DAILY DEVOTIONAL – June 28, 2021
Prayer: You, O Lord, are a God merciful and gracious, slow to anger and abounding in steadfast love and faithfulness (Psalm 86:15). Have mercy on us, forgive us for our impatience with others, and strengthen us by Your Spirit, and in Your Word, to share the grace and patience You have given to us. In Jesus name, amen.
Scripture – Proverbs 15:1
“A gentle answer turns away wrath, but a harsh word stirs up anger”
Devotional – “dAnger”
It’s hard to heed the wisdom of our text from Proverbs, isn’t it? “A gentle answer turns away wrath, but a harsh word stirs up anger.” As hard as it may be, there are many good reasons we should strive to discipline our emotions as disciples of Christ.
First, because we are disciples, we must remember that though there were certainly times when Jesus expressed righteousness indignation and anger, that is not why people flocked to see Him nor is that what made people believe that He was telling the truth. It was Christ’s compassion and patience and mercy that changed the world then, and it is that same compassion and patience and mercy that will continue to make the biggest impact on people. The book of Proverbs puts it this way in chapter 25:21-22, “If your enemy is hungry, give him bread to eat, and if he is thirsty, give him water to drink, for you will heap burning coals on his head, and the Lord will reward you.”
In the second place, doing our best to have a gentle response, even in our anger, is better for us. Psalm 37:8 says, “Refrain from anger, and forsake wrath! Fret not yourself; it tends only to evil.” Though it may temporarily make us feel better to vent our frustrations, in the end we never really feel better, and we haven’t really done anything but increase the chance of receiving anger ourselves. As Proverbs 15:1 says, “A soft answer turns away wrath, but a harsh word stirs up anger.” The words of Charles Spurgeon are also good advice to hear and heed, “Do nothing when you are out of temper, and you will have less to undo. Anger does a man more hurt than that which made him angry.”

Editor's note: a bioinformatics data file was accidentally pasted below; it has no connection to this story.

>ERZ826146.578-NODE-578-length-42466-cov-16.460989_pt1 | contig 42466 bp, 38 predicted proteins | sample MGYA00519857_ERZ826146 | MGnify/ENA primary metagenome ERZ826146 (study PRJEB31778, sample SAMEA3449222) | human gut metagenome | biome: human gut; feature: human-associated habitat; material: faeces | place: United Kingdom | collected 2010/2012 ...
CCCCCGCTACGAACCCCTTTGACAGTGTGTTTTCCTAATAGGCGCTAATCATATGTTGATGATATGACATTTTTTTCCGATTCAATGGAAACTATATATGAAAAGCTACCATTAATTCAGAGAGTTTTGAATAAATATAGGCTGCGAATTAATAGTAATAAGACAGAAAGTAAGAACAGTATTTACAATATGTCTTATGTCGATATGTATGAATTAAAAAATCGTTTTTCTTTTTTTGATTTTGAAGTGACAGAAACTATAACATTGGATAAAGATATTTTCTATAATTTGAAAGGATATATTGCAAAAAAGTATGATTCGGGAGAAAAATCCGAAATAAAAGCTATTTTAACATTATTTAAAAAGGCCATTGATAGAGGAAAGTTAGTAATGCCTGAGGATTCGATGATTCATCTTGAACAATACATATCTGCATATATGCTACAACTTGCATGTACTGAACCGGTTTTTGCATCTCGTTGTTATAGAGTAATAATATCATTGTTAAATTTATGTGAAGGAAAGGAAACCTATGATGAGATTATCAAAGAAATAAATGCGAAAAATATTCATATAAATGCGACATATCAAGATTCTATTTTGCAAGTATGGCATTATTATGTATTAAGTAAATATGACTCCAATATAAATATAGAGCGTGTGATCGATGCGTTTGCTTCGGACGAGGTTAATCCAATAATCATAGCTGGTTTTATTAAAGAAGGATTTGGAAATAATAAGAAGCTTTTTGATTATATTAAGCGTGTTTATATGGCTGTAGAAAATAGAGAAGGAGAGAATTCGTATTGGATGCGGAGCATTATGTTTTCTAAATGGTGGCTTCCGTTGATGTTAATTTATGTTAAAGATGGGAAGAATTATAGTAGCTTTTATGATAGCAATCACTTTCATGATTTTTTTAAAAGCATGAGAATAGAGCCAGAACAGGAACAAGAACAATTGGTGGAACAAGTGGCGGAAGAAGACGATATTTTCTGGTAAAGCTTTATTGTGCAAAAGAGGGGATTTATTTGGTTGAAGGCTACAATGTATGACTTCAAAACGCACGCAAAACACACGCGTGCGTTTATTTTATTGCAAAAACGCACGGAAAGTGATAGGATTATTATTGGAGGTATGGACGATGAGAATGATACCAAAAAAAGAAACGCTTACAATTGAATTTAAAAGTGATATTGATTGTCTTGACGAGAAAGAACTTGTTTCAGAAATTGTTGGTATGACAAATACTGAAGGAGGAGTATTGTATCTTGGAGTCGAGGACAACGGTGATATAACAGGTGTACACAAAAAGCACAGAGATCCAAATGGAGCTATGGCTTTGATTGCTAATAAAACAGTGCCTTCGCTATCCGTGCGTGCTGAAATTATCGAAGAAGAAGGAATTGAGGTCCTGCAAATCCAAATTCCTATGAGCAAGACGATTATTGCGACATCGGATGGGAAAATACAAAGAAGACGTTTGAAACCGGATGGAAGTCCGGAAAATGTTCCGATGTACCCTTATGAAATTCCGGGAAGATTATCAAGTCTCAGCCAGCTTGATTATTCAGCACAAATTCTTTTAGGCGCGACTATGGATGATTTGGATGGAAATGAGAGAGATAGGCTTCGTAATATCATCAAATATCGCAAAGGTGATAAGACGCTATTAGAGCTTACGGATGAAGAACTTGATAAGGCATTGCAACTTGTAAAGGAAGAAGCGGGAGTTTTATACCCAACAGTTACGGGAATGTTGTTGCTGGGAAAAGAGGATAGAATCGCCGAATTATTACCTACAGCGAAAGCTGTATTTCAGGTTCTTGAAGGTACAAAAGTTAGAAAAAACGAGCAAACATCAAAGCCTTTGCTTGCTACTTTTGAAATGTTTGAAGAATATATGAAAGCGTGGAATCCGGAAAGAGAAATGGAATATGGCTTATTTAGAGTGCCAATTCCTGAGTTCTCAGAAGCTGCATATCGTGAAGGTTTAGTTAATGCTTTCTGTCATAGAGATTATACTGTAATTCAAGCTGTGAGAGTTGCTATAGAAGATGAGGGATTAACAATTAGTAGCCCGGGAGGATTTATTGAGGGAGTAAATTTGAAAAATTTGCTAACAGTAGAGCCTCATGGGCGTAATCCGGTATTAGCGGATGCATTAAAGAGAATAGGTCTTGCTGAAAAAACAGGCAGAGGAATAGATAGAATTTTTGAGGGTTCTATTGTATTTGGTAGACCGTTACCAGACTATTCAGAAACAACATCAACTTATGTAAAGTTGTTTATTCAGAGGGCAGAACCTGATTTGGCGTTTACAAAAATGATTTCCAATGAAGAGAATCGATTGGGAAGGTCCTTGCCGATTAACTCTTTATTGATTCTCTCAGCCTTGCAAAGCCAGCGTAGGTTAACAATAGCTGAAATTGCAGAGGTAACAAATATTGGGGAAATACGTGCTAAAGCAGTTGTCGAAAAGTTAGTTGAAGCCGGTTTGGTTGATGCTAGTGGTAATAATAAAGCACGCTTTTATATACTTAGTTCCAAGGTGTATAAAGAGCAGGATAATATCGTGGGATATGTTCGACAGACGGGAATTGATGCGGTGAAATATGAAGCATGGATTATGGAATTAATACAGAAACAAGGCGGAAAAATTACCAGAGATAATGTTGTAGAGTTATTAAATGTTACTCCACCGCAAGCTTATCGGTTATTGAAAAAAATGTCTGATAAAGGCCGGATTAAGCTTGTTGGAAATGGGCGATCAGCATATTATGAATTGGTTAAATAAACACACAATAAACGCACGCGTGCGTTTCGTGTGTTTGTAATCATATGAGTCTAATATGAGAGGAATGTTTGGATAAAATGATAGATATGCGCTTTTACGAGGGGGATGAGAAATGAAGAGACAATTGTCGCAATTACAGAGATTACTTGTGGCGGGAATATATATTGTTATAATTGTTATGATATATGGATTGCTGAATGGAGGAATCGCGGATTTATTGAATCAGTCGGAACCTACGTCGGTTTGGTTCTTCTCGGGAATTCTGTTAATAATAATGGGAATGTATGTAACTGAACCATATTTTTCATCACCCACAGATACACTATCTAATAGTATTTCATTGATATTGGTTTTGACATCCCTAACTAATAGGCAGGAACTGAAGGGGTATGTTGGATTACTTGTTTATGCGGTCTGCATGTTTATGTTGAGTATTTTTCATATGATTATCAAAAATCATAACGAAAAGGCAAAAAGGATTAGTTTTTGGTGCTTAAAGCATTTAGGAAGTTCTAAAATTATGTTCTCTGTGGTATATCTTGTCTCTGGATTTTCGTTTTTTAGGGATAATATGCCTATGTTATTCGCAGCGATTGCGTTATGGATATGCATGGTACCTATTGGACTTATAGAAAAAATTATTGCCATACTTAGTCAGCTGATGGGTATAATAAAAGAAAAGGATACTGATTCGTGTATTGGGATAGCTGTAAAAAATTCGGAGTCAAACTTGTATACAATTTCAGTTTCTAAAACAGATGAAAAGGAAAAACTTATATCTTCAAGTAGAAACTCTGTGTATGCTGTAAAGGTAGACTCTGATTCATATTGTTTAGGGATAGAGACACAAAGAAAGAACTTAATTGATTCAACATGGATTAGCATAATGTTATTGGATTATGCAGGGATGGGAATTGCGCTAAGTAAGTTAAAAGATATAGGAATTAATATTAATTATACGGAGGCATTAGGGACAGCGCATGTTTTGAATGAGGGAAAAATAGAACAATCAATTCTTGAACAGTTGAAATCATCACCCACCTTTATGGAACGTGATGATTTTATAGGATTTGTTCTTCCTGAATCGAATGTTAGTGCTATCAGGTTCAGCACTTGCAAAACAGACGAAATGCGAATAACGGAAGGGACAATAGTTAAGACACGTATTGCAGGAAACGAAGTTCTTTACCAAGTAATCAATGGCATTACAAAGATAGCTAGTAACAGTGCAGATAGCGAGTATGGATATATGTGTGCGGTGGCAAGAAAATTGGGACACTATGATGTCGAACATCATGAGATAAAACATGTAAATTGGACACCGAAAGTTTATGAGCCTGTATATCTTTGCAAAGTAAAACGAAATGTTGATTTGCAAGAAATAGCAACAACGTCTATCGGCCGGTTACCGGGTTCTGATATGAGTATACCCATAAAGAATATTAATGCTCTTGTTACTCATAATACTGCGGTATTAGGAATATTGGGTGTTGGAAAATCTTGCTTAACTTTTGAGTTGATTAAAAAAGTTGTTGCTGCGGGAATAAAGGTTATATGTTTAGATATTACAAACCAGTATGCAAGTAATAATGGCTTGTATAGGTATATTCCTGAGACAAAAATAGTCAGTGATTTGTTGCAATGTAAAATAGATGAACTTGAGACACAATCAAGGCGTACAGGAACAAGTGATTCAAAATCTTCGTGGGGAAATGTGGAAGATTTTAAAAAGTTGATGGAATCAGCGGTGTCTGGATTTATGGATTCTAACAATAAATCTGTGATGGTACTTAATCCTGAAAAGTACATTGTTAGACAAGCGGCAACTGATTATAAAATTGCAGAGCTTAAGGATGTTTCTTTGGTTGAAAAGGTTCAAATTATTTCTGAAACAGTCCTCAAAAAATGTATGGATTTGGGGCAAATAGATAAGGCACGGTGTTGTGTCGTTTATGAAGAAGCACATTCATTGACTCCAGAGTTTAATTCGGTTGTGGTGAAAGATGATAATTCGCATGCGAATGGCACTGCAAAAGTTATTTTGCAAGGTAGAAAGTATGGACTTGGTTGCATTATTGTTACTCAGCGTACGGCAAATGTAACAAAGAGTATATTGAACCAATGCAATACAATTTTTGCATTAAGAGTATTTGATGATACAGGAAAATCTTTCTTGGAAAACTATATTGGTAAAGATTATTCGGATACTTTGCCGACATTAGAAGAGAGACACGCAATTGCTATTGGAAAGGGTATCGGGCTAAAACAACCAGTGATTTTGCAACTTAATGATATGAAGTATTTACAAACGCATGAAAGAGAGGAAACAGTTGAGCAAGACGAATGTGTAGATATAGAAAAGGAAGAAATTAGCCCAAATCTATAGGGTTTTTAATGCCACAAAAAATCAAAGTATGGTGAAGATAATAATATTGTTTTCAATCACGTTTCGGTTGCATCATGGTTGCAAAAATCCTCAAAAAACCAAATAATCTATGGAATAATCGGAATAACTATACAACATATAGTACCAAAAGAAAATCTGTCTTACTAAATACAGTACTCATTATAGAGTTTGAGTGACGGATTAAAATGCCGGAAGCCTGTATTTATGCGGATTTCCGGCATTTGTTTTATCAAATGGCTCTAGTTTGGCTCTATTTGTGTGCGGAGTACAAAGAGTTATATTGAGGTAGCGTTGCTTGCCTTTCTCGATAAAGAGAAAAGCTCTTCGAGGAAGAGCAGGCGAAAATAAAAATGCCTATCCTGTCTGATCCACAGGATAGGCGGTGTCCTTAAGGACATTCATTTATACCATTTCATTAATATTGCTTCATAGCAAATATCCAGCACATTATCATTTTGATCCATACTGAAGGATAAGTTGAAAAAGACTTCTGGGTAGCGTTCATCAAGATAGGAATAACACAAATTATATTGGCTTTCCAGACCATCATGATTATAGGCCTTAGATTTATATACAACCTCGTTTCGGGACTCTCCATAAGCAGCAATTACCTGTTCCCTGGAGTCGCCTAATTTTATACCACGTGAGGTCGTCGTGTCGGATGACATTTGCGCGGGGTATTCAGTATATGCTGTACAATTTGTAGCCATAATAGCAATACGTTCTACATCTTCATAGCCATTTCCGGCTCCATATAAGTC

Finally, we should remember that it is not our place to avenge or set other people in their place. If people do respond to our angry outbursts, it’s only because they don’t want anything more to do with us, not because we have changed their mind with anger. James 1:20 reminds us, “The anger of man does not produce the righteousness of God.”
I am the first to admit that this kind of emotional discipline over our anger is very difficult. We cannot do it ourselves. Our ability to respond to frustrating situations with grace is to first remember the grace given to us and the patience the Lord has with us, and not just remember, but walk continually in His grace and experience that grace each day through a life of prayer and a life lived in the Word of God that Jesus says is the power to sanctify our life (John 17:17).
So, keep calm my friends, we have every reason not to sweat the small stuff, because God has forgiven yesterday, is with us today, and has already taken care of tomorrow. Amen.